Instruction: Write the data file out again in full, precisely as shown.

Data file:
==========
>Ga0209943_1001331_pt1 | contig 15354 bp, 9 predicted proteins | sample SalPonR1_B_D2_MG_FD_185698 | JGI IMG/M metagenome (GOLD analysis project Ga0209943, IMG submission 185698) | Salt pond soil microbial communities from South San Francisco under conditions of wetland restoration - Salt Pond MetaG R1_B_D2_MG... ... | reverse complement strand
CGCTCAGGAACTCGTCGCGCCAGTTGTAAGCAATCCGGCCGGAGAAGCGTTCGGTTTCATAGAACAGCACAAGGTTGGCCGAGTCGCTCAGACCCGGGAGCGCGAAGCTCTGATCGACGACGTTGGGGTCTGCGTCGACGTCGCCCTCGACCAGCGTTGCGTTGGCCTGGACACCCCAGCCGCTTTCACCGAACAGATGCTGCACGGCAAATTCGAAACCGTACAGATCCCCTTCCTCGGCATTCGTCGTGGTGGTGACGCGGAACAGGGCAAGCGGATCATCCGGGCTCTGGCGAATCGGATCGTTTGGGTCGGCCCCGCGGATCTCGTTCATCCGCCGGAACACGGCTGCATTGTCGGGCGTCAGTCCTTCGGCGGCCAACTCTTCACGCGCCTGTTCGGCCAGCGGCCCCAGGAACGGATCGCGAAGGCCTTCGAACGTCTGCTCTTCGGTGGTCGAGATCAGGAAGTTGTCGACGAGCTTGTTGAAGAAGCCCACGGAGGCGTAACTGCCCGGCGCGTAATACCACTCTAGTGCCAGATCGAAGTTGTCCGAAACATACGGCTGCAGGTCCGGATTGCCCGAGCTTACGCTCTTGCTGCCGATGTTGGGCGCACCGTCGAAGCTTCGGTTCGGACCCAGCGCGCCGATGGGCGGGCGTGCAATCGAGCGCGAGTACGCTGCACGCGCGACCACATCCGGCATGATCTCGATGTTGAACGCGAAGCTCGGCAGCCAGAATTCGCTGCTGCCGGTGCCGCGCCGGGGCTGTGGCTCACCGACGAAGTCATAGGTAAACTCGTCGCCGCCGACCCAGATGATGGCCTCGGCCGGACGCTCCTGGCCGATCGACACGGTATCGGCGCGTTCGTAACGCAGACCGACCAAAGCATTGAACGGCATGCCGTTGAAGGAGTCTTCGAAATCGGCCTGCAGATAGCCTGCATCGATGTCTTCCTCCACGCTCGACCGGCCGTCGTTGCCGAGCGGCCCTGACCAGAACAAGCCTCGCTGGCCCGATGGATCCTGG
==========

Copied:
>Ga0209943_1001331_pt1 | contig 15354 bp, 9 predicted proteins | sample SalPonR1_B_D2_MG_FD_185698 | JGI IMG/M metagenome (GOLD analysis project Ga0209943, IMG submission 185698) | Salt pond soil microbial communities from South San Francisco under conditions of wetland restoration - Salt Pond MetaG R1_B_D2_MG... ... | reverse complement strand
CGCTCAGGAACTCGTCGCGCCAGTTGTAAGCAATCCGGCCGGAGAAGCGTTCGGTTTCATAGAACAGCACAAGGTTGGCCGAGTCGCTCAGACCCGGGAGCGCGAAGCTCTGATCGACGACGTTGGGGTCTGCGTCGACGTCGCCCTCGACCAGCGTTGCGTTGGCCTGGACACCCCAGCCGCTTTCACCGAACAGATGCTGCACGGCAAATTCGAAACCGTACAGATCCCCTTCCTCGGCATTCGTCGTGGTGGTGACGCGGAACAGGGCAAGCGGATCATCCGGGCTCTGGCGAATCGGATCGTTTGGGTCGGCCCCGCGGATCTCGTTCATCCGCCGGAACACGGCTGCATTGTCGGGCGTCAGTCCTTCGGCGGCCAACTCTTCACGCGCCTGTTCGGCCAGCGGCCCCAGGAACGGATCGCGAAGGCCTTCGAACGTCTGCTCTTCGGTGGTCGAGATCAGGAAGTTGTCGACGAGCTTGTTGAAGAAGCCCACGGAGGCGTAACTGCCCGGCGCGTAATACCACTCTAGTGCCAGATCGAAGTTGTCCGAAACATACGGCTGCAGGTCCGGATTGCCCGAGCTTACGCTCTTGCTGCCGATGTTGGGCGCACCGTCGAAGCTTCGGTTCGGACCCAGCGCGCCGATGGGCGGGCGTGCAATCGAGCGCGAGTACGCTGCACGCGCGACCACATCCGGCATGATCTCGATGTTGAACGCGAAGCTCGGCAGCCAGAATTCGCTGCTGCCGGTGCCGCGCCGGGGCTGTGGCTCACCGACGAAGTCATAGGTAAACTCGTCGCCGCCGACCCAGATGATGGCCTCGGCCGGACGCTCCTGGCCGATCGACACGGTATCGGCGCGTTCGTAACGCAGACCGACCAAAGCATTGAACGGCATGCCGTTGAAGGAGTCTTCGAAATCGGCCTGCAGATAGCCTGCATCGATGTCTTCCTCCACGCTCGACCGGCCGTCGTTGCCGAGCGGCCCTGACCAGAACAAGCCTCGCTGGCCCGATGGATCCTGG